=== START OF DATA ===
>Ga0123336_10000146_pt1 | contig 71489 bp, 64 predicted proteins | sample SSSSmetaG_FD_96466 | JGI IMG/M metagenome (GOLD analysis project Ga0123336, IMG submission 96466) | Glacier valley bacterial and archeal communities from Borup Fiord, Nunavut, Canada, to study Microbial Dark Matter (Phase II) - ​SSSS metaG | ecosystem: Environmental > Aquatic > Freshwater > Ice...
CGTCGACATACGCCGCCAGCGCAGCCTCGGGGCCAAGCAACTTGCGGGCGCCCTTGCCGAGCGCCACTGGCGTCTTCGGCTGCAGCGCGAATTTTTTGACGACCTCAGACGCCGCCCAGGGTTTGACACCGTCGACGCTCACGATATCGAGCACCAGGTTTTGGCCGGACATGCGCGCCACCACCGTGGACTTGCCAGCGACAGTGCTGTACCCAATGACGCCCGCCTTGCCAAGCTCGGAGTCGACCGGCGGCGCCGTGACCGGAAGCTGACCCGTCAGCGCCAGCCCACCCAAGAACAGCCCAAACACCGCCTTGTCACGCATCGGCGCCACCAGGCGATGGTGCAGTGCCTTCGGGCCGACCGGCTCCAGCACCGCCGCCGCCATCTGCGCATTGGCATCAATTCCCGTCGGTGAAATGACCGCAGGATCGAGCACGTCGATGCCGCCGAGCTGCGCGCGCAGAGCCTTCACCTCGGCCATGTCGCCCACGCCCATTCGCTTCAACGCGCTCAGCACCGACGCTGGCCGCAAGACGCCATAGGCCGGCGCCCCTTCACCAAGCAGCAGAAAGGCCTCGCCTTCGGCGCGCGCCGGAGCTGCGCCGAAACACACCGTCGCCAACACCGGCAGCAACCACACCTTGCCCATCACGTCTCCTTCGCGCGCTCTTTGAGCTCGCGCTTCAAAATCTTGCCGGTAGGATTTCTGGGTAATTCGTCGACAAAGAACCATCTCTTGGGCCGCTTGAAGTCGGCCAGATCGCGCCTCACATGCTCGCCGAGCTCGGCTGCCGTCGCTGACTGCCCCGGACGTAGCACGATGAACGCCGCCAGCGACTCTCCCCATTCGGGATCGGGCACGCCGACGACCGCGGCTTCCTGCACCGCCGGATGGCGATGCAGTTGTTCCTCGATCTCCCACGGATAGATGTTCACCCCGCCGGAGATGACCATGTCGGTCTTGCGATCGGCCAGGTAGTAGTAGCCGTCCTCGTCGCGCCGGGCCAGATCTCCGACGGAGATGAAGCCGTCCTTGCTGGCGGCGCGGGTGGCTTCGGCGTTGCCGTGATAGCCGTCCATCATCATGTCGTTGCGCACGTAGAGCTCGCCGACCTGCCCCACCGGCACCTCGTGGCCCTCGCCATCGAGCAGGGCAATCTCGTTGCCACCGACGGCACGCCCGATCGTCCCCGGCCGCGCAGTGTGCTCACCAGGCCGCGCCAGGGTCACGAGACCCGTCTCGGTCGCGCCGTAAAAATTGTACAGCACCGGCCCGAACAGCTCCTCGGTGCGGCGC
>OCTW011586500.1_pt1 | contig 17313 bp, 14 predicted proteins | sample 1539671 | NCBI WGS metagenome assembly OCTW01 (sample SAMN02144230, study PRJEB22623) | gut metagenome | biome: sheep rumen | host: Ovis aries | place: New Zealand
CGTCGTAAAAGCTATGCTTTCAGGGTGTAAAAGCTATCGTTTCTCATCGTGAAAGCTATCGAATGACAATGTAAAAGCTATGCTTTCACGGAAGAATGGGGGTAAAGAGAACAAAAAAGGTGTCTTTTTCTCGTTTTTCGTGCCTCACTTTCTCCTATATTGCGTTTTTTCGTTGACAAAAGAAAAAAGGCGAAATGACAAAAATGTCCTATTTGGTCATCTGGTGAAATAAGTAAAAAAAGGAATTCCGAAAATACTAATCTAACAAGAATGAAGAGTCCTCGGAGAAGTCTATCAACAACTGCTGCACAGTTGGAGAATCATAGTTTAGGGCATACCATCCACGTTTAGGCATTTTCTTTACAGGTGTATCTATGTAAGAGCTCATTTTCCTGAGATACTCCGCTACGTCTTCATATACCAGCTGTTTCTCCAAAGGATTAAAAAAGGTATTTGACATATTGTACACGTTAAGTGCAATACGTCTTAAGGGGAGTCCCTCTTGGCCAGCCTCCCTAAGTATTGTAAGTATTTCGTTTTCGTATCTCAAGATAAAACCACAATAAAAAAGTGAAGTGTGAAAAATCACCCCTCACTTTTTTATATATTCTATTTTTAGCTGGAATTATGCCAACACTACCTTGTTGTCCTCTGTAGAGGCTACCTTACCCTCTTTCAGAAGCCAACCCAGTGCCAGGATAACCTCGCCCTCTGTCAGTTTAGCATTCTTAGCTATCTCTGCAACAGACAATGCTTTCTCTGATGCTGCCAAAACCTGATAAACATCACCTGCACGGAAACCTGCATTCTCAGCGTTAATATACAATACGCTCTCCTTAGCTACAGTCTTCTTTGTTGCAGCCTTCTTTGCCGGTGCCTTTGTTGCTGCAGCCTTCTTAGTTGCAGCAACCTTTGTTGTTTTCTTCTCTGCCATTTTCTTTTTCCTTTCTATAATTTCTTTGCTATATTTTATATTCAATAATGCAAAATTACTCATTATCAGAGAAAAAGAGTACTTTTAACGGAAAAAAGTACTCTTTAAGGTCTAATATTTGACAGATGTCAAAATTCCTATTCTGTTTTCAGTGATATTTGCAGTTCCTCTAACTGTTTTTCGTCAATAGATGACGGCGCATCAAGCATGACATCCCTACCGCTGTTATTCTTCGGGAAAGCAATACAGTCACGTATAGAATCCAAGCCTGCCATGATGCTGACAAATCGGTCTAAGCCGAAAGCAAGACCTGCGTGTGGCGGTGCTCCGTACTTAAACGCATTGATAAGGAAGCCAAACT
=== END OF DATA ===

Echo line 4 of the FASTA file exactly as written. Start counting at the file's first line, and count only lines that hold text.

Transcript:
CGTCGTAAAAGCTATGCTTTCAGGGTGTAAAAGCTATCGTTTCTCATCGTGAAAGCTATCGAATGACAATGTAAAAGCTATGCTTTCACGGAAGAATGGGGGTAAAGAGAACAAAAAAGGTGTCTTTTTCTCGTTTTTCGTGCCTCACTTTCTCCTATATTGCGTTTTTTCGTTGACAAAAGAAAAAAGGCGAAATGACAAAAATGTCCTATTTGGTCATCTGGTGAAATAAGTAAAAAAAGGAATTCCGAAAATACTAATCTAACAAGAATGAAGAGTCCTCGGAGAAGTCTATCAACAACTGCTGCACAGTTGGAGAATCATAGTTTAGGGCATACCATCCACGTTTAGGCATTTTCTTTACAGGTGTATCTATGTAAGAGCTCATTTTCCTGAGATACTCCGCTACGTCTTCATATACCAGCTGTTTCTCCAAAGGATTAAAAAAGGTATTTGACATATTGTACACGTTAAGTGCAATACGTCTTAAGGGGAGTCCCTCTTGGCCAGCCTCCCTAAGTATTGTAAGTATTTCGTTTTCGTATCTCAAGATAAAACCACAATAAAAAAGTGAAGTGTGAAAAATCACCCCTCACTTTTTTATATATTCTATTTTTAGCTGGAATTATGCCAACACTACCTTGTTGTCCTCTGTAGAGGCTACCTTACCCTCTTTCAGAAGCCAACCCAGTGCCAGGATAACCTCGCCCTCTGTCAGTTTAGCATTCTTAGCTATCTCTGCAACAGACAATGCTTTCTCTGATGCTGCCAAAACCTGATAAACATCACCTGCACGGAAACCTGCATTCTCAGCGTTAATATACAATACGCTCTCCTTAGCTACAGTCTTCTTTGTTGCAGCCTTCTTTGCCGGTGCCTTTGTTGCTGCAGCCTTCTTAGTTGCAGCAACCTTTGTTGTTTTCTTCTCTGCCATTTTCTTTTTCCTTTCTATAATTTCTTTGCTATATTTTATATTCAATAATGCAAAATTACTCATTATCAGAGAAAAAGAGTACTTTTAACGGAAAAAAGTACTCTTTAAGGTCTAATATTTGACAGATGTCAAAATTCCTATTCTGTTTTCAGTGATATTTGCAGTTCCTCTAACTGTTTTTCGTCAATAGATGACGGCGCATCAAGCATGACATCCCTACCGCTGTTATTCTTCGGGAAAGCAATACAGTCACGTATAGAATCCAAGCCTGCCATGATGCTGACAAATCGGTCTAAGCCGAAAGCAAGACCTGCGTGTGGCGGTGCTCCGTACTTAAACGCATTGATAAGGAAGCCAAACT